Volunteering on the Orangutan Project
Camp Leakey, Borneo – 1984
A baby orangutan lay curled in the fetal position on the grass by the banks of the Sekonyer Kanin River. She’d lived in a cage in someone’s back yard for two years. Her mother had been killed by poachers and eaten so she could be sold for as little as $20. It was likely the orphan had witnessed the traumatic event. Now she was sick and her human owners no longer wanted her. She’d lost two families in three short years. She had a fever and wasn’t responding when touched.
It was the summer of 1984 and David and I were members of a 10-person EarthWatch volunteer team. We’d arrived the night before in the town nearest the project, Pangkalan Bun. We were there to work on the Orangutan Project in the Tanjung Puting Reserve in Central Borneo. Two of our volunteers were zookeepers. One of them said, “When see orangutans this sick at the zoo; they rarely survived for more than a few days.”
“I need to ask one of you to volunteer to take care of this orphan,” said Dr. Biruté Galdikas, our project leader. “But think carefully before you decide. You won’t be able to follow wild orangutans in the rainforest with your teammates. You’ll have to stay in camp and care for this orphan 24/7.”
At dinner the night before we’d all talked excitedly about following wild orangutans. We all looked at our feet. After several awkward moments, David stepped forward, scooped up the pitiful looking orphan and said, “I’ll do it.”
“In that case,” Biruté announced, “we’ll name her Davida, after you Mr. David.”
We boarded the Camp Leakey klotok and put-putted our way up river. David held Davida in his lap. The Kumai soon spilled onto the Sekonyer Kanin River and we arrived at Camp Leakey five hours later.
Our accommodations were a blue and white wooden guesthouse on stilts with individual cots for sleeping. David and I were assigned to a private bedroom while the single members of our team shared a dormitory. The bathroom came as a surprise. It was a mosquito infested hole-in-the-ground down a jungle trail. Constant butt scratching became socially acceptable among our team members. We all laughed it off as part of the adventure.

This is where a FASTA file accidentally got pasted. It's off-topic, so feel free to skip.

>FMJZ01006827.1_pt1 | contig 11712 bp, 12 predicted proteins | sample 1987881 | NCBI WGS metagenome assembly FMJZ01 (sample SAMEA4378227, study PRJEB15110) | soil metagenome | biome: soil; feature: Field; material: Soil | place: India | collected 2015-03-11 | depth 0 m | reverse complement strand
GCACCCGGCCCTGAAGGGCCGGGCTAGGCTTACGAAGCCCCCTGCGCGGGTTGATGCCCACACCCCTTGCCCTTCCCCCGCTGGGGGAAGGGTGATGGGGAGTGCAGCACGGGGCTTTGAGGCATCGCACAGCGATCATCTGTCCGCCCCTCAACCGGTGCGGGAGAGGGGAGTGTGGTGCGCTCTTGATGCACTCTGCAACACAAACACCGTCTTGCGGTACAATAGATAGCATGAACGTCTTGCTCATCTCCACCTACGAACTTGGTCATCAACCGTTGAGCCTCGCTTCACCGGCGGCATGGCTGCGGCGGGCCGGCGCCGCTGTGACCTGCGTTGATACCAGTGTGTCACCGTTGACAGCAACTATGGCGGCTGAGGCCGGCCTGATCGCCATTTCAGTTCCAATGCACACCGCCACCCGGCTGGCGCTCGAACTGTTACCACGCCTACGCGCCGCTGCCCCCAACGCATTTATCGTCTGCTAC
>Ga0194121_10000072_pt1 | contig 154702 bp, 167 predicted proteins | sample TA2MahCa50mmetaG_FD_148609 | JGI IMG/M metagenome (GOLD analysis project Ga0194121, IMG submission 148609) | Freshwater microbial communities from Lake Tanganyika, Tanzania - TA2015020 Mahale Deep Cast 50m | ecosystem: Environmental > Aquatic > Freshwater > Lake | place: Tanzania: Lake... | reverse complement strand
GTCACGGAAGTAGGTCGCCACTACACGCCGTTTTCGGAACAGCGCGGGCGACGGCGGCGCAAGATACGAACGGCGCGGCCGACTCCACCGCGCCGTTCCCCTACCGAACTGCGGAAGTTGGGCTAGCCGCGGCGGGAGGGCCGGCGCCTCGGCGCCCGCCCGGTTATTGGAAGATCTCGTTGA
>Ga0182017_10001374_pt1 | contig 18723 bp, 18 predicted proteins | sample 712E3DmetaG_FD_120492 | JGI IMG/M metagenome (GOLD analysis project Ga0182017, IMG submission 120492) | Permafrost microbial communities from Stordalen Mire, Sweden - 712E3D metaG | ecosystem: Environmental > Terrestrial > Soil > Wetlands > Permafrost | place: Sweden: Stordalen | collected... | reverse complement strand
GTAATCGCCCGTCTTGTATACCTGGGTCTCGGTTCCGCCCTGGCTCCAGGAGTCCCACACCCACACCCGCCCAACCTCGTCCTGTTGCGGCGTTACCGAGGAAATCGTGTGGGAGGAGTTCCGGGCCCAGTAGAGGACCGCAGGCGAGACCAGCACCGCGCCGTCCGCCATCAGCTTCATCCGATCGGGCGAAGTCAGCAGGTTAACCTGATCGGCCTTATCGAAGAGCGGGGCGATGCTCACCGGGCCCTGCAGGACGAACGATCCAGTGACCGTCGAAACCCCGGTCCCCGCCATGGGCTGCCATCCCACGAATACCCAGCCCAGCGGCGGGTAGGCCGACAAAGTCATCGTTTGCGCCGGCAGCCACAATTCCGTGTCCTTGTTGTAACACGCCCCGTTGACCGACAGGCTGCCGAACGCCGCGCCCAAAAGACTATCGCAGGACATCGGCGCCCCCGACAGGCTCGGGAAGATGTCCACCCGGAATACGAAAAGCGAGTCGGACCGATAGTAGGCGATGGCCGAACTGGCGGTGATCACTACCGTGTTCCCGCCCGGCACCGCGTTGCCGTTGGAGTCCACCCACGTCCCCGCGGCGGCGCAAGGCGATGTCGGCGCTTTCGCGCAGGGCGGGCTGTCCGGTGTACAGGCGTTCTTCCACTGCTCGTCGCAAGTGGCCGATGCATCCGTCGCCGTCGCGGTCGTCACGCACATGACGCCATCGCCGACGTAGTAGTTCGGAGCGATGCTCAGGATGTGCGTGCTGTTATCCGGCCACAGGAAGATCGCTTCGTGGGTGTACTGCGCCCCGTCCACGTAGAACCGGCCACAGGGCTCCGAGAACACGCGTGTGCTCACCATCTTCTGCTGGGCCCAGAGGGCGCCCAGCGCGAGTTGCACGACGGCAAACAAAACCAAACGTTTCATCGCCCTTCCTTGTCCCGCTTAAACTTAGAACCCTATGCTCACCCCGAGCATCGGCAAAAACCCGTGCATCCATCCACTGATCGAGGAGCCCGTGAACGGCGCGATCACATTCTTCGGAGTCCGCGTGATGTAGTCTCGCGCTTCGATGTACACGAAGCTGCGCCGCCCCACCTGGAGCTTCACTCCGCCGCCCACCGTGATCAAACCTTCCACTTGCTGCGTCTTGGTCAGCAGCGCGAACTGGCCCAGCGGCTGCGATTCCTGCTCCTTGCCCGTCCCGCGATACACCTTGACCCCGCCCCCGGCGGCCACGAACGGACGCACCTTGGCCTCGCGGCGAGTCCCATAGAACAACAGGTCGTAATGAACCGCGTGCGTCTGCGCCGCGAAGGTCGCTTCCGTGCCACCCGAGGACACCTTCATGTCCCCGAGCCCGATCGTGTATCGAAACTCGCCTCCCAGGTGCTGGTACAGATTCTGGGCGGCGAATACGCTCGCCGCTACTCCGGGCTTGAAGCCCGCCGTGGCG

Davida slept in a blue plastic tub in the living room of our guesthouse at night. Even though we locked the doors to our bedroom, she easily broke the lock and let herself in. Most mornings I’d wake up to find Davida asleep on David’s chest. The other volunteers began teasing by calling him, “Mr. Mom.” He hated the nickname but it didn’t stop him from doing his best for Davida.
David and Davida became inseparable. He bathed, brushed her hair, spoon-fed, dewormed and gave her vitamins. But mostly he showered Davida with hugs and kisses and that seemed to be what she needed most. She clung to him constantly and stared in his eyes. David had to shift Davida from one hip to another just to change his clothes. She let me hold her ever so briefly from time to time but she always rushed back into David’s arms.
While my husband cared for Davida near camp, I rose before dawn and went in search of wild orangutans by flashlight. Biruté asked me to take photos as well as gather data about mother and infant behavior. Each volunteer was assigned a local guide. Many of the guides were Dayaks whose grandfathers had been headhunters. Biruté assured us that the custom had been abolished 60 years earlier. There were some other unexpected surprises like BLOOD SUCKING LEECHES the guides burned off our bodies with cigarettes.